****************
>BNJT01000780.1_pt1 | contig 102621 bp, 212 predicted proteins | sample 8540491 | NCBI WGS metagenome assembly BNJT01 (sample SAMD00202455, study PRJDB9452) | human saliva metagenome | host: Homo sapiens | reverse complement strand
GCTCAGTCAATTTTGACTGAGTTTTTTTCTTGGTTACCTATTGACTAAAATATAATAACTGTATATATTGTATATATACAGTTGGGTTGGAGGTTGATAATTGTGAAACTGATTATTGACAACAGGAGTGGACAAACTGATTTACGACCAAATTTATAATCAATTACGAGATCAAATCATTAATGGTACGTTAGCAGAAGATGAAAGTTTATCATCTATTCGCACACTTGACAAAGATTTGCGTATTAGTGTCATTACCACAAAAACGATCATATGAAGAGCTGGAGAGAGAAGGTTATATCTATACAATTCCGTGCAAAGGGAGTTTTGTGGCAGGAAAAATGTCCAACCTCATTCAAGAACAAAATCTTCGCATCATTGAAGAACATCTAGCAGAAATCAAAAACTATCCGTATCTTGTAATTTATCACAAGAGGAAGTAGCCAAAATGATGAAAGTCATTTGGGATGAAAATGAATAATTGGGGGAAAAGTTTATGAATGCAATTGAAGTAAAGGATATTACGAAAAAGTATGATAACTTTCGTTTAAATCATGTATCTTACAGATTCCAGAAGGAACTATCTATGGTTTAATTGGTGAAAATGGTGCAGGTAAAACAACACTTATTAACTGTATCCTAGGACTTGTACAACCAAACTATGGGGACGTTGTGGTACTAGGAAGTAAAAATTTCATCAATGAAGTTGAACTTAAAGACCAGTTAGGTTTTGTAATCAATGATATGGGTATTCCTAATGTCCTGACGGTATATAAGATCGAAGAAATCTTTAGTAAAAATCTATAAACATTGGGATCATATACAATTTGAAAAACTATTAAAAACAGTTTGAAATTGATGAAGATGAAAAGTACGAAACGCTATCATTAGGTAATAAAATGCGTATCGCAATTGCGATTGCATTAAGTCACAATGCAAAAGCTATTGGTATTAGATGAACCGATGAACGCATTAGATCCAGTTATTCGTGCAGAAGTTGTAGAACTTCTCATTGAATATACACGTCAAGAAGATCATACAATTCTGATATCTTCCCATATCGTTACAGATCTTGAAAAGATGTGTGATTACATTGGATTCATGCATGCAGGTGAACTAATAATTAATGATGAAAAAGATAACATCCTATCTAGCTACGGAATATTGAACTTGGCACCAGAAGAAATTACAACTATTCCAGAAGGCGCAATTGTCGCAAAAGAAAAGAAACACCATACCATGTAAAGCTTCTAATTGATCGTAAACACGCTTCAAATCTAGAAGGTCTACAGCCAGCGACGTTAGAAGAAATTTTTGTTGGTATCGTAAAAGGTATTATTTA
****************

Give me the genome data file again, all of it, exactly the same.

>BNJT01000780.1_pt1 | contig 102621 bp, 212 predicted proteins | sample 8540491 | NCBI WGS metagenome assembly BNJT01 (sample SAMD00202455, study PRJDB9452) | human saliva metagenome | host: Homo sapiens | reverse complement strand
GCTCAGTCAATTTTGACTGAGTTTTTTTCTTGGTTACCTATTGACTAAAATATAATAACTGTATATATTGTATATATACAGTTGGGTTGGAGGTTGATAATTGTGAAACTGATTATTGACAACAGGAGTGGACAAACTGATTTACGACCAAATTTATAATCAATTACGAGATCAAATCATTAATGGTACGTTAGCAGAAGATGAAAGTTTATCATCTATTCGCACACTTGACAAAGATTTGCGTATTAGTGTCATTACCACAAAAACGATCATATGAAGAGCTGGAGAGAGAAGGTTATATCTATACAATTCCGTGCAAAGGGAGTTTTGTGGCAGGAAAAATGTCCAACCTCATTCAAGAACAAAATCTTCGCATCATTGAAGAACATCTAGCAGAAATCAAAAACTATCCGTATCTTGTAATTTATCACAAGAGGAAGTAGCCAAAATGATGAAAGTCATTTGGGATGAAAATGAATAATTGGGGGAAAAGTTTATGAATGCAATTGAAGTAAAGGATATTACGAAAAAGTATGATAACTTTCGTTTAAATCATGTATCTTACAGATTCCAGAAGGAACTATCTATGGTTTAATTGGTGAAAATGGTGCAGGTAAAACAACACTTATTAACTGTATCCTAGGACTTGTACAACCAAACTATGGGGACGTTGTGGTACTAGGAAGTAAAAATTTCATCAATGAAGTTGAACTTAAAGACCAGTTAGGTTTTGTAATCAATGATATGGGTATTCCTAATGTCCTGACGGTATATAAGATCGAAGAAATCTTTAGTAAAAATCTATAAACATTGGGATCATATACAATTTGAAAAACTATTAAAAACAGTTTGAAATTGATGAAGATGAAAAGTACGAAACGCTATCATTAGGTAATAAAATGCGTATCGCAATTGCGATTGCATTAAGTCACAATGCAAAAGCTATTGGTATTAGATGAACCGATGAACGCATTAGATCCAGTTATTCGTGCAGAAGTTGTAGAACTTCTCATTGAATATACACGTCAAGAAGATCATACAATTCTGATATCTTCCCATATCGTTACAGATCTTGAAAAGATGTGTGATTACATTGGATTCATGCATGCAGGTGAACTAATAATTAATGATGAAAAAGATAACATCCTATCTAGCTACGGAATATTGAACTTGGCACCAGAAGAAATTACAACTATTCCAGAAGGCGCAATTGTCGCAAAAGAAAAGAAACACCATACCATGTAAAGCTTCTAATTGATCGTAAACACGCTTCAAATCTAGAAGGTCTACAGCCAGCGACGTTAGAAGAAATTTTTGTTGGTATCGTAAAAGGTATTATTTA